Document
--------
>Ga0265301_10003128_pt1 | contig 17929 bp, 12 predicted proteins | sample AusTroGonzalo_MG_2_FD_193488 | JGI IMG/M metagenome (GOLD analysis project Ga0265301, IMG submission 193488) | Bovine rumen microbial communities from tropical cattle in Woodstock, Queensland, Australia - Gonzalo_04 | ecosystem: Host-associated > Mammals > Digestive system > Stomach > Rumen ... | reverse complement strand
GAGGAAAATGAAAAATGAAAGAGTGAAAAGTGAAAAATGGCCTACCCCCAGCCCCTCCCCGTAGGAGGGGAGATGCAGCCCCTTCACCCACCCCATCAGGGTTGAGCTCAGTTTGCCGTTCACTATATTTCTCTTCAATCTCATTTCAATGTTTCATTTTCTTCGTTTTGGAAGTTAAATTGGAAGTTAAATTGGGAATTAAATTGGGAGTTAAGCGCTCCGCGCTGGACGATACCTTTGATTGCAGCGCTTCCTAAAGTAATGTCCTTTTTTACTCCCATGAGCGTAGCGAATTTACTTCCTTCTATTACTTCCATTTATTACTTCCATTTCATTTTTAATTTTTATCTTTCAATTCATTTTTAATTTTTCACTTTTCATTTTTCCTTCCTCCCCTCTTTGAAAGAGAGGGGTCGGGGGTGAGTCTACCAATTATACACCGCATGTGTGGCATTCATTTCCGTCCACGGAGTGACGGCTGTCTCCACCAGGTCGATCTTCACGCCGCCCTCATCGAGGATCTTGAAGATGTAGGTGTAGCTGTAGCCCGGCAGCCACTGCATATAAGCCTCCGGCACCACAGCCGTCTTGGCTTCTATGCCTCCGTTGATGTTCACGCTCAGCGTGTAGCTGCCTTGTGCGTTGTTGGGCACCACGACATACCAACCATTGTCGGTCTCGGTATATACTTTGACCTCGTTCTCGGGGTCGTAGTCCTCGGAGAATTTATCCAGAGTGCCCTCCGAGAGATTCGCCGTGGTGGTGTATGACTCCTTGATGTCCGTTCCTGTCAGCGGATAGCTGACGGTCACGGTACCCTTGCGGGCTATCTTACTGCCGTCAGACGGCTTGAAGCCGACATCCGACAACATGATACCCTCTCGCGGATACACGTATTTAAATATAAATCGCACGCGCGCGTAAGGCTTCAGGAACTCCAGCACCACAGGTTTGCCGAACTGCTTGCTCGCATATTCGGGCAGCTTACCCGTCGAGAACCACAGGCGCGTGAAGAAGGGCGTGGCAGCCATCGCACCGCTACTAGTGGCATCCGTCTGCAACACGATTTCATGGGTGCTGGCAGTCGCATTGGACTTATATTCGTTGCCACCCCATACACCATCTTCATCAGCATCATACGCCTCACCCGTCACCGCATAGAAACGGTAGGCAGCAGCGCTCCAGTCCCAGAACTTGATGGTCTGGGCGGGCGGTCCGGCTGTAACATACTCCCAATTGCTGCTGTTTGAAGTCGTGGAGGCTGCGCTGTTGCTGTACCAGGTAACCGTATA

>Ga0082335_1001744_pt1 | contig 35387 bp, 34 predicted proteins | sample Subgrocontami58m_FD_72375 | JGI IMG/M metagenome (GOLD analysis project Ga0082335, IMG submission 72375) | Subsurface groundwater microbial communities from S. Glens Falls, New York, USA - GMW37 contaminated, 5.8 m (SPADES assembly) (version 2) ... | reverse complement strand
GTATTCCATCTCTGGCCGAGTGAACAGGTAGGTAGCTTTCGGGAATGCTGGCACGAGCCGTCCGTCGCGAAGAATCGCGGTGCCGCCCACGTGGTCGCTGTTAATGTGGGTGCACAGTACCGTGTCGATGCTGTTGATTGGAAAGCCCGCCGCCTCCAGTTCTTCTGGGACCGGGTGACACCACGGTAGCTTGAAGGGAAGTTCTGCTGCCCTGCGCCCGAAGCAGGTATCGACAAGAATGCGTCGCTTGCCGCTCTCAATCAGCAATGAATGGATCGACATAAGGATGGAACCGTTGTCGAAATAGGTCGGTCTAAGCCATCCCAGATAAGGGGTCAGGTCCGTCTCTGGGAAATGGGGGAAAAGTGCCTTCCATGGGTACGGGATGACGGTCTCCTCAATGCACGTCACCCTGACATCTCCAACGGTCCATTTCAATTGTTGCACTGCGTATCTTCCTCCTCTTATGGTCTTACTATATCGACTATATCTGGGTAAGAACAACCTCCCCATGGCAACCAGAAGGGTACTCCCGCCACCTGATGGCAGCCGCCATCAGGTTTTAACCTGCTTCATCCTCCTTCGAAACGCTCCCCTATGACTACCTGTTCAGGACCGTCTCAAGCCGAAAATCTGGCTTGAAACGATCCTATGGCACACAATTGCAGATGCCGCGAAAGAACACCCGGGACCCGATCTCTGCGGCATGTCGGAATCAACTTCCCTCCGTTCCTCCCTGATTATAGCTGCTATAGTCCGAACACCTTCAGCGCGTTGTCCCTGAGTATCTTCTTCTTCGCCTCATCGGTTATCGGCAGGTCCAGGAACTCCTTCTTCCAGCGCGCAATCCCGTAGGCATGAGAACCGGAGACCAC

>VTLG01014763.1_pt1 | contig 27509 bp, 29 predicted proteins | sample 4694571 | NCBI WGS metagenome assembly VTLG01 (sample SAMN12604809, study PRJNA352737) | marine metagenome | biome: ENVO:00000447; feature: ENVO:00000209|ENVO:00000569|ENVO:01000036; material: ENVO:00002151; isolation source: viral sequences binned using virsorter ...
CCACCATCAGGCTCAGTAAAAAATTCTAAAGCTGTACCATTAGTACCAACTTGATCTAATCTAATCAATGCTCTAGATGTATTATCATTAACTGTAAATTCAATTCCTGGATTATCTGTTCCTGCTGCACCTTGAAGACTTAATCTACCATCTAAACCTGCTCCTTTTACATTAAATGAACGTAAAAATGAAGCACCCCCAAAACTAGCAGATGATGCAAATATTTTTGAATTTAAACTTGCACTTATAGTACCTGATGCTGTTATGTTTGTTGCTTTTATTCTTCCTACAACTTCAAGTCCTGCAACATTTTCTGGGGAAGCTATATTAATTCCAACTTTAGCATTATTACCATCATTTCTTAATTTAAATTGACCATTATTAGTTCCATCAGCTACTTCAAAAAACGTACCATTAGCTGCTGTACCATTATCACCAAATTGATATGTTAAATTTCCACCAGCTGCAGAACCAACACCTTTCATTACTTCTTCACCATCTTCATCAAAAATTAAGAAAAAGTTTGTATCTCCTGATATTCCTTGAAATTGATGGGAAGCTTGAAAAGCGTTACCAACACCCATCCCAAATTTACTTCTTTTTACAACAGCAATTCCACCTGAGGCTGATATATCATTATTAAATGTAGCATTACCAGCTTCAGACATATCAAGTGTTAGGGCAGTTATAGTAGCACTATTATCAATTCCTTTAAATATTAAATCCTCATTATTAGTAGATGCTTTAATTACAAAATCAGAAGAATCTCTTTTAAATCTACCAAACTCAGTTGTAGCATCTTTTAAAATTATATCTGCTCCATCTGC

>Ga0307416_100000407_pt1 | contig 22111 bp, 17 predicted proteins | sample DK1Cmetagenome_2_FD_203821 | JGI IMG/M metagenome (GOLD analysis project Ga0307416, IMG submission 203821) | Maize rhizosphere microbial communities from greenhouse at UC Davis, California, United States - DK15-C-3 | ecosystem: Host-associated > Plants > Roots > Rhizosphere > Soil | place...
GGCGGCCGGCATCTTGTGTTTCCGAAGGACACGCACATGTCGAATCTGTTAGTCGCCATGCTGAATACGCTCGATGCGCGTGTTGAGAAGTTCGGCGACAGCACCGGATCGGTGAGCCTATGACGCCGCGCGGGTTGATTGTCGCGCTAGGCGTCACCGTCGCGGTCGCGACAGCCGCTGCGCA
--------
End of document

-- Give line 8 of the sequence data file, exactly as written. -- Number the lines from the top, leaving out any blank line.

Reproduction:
GGCGGCCGGCATCTTGTGTTTCCGAAGGACACGCACATGTCGAATCTGTTAGTCGCCATGCTGAATACGCTCGATGCGCGTGTTGAGAAGTTCGGCGACAGCACCGGATCGGTGAGCCTATGACGCCGCGCGGGTTGATTGTCGCGCTAGGCGTCACCGTCGCGGTCGCGACAGCCGCTGCGCA